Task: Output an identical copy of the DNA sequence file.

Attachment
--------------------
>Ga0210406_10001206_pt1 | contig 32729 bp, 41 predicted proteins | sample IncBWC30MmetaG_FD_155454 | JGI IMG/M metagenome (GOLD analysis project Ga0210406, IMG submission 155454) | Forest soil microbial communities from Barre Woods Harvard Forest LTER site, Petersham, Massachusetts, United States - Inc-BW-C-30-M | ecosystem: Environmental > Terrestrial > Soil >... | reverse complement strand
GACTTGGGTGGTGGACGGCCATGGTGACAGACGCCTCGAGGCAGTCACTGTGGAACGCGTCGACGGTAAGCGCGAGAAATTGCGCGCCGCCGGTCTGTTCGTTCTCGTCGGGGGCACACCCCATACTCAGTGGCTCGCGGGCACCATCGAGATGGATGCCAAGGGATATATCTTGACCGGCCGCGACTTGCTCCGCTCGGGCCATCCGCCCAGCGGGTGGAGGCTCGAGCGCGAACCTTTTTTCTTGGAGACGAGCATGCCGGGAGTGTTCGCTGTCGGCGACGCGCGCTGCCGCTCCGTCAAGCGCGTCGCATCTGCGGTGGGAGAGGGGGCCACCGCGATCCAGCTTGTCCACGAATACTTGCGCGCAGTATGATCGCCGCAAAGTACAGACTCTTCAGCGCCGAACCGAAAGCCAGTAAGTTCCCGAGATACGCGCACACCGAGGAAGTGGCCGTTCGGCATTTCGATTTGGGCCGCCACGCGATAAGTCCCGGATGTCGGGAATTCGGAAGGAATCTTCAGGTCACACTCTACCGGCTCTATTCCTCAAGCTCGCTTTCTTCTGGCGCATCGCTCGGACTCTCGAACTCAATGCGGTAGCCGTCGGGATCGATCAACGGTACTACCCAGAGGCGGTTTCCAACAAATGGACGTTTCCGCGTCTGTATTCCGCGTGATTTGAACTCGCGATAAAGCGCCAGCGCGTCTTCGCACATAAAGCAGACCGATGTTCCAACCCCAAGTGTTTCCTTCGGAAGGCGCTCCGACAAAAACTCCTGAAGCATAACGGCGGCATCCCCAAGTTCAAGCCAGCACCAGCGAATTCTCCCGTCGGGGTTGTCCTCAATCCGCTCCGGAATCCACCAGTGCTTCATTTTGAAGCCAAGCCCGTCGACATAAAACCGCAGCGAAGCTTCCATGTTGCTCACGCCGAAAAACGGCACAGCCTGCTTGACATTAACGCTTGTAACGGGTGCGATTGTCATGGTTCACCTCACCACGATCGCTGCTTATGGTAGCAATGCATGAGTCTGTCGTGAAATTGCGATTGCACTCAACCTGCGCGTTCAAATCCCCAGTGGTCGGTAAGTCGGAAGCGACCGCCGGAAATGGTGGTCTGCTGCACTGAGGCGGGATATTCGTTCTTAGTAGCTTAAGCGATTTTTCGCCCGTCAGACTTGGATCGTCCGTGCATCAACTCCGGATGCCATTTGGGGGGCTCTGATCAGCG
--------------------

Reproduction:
>Ga0210406_10001206_pt1 | contig 32729 bp, 41 predicted proteins | sample IncBWC30MmetaG_FD_155454 | JGI IMG/M metagenome (GOLD analysis project Ga0210406, IMG submission 155454) | Forest soil microbial communities from Barre Woods Harvard Forest LTER site, Petersham, Massachusetts, United States - Inc-BW-C-30-M | ecosystem: Environmental > Terrestrial > Soil >... | reverse complement strand
GACTTGGGTGGTGGACGGCCATGGTGACAGACGCCTCGAGGCAGTCACTGTGGAACGCGTCGACGGTAAGCGCGAGAAATTGCGCGCCGCCGGTCTGTTCGTTCTCGTCGGGGGCACACCCCATACTCAGTGGCTCGCGGGCACCATCGAGATGGATGCCAAGGGATATATCTTGACCGGCCGCGACTTGCTCCGCTCGGGCCATCCGCCCAGCGGGTGGAGGCTCGAGCGCGAACCTTTTTTCTTGGAGACGAGCATGCCGGGAGTGTTCGCTGTCGGCGACGCGCGCTGCCGCTCCGTCAAGCGCGTCGCATCTGCGGTGGGAGAGGGGGCCACCGCGATCCAGCTTGTCCACGAATACTTGCGCGCAGTATGATCGCCGCAAAGTACAGACTCTTCAGCGCCGAACCGAAAGCCAGTAAGTTCCCGAGATACGCGCACACCGAGGAAGTGGCCGTTCGGCATTTCGATTTGGGCCGCCACGCGATAAGTCCCGGATGTCGGGAATTCGGAAGGAATCTTCAGGTCACACTCTACCGGCTCTATTCCTCAAGCTCGCTTTCTTCTGGCGCATCGCTCGGACTCTCGAACTCAATGCGGTAGCCGTCGGGATCGATCAACGGTACTACCCAGAGGCGGTTTCCAACAAATGGACGTTTCCGCGTCTGTATTCCGCGTGATTTGAACTCGCGATAAAGCGCCAGCGCGTCTTCGCACATAAAGCAGACCGATGTTCCAACCCCAAGTGTTTCCTTCGGAAGGCGCTCCGACAAAAACTCCTGAAGCATAACGGCGGCATCCCCAAGTTCAAGCCAGCACCAGCGAATTCTCCCGTCGGGGTTGTCCTCAATCCGCTCCGGAATCCACCAGTGCTTCATTTTGAAGCCAAGCCCGTCGACATAAAACCGCAGCGAAGCTTCCATGTTGCTCACGCCGAAAAACGGCACAGCCTGCTTGACATTAACGCTTGTAACGGGTGCGATTGTCATGGTTCACCTCACCACGATCGCTGCTTATGGTAGCAATGCATGAGTCTGTCGTGAAATTGCGATTGCACTCAACCTGCGCGTTCAAATCCCCAGTGGTCGGTAAGTCGGAAGCGACCGCCGGAAATGGTGGTCTGCTGCACTGAGGCGGGATATTCGTTCTTAGTAGCTTAAGCGATTTTTCGCCCGTCAGACTTGGATCGTCCGTGCATCAACTCCGGATGCCATTTGGGGGGCTCTGATCAGCG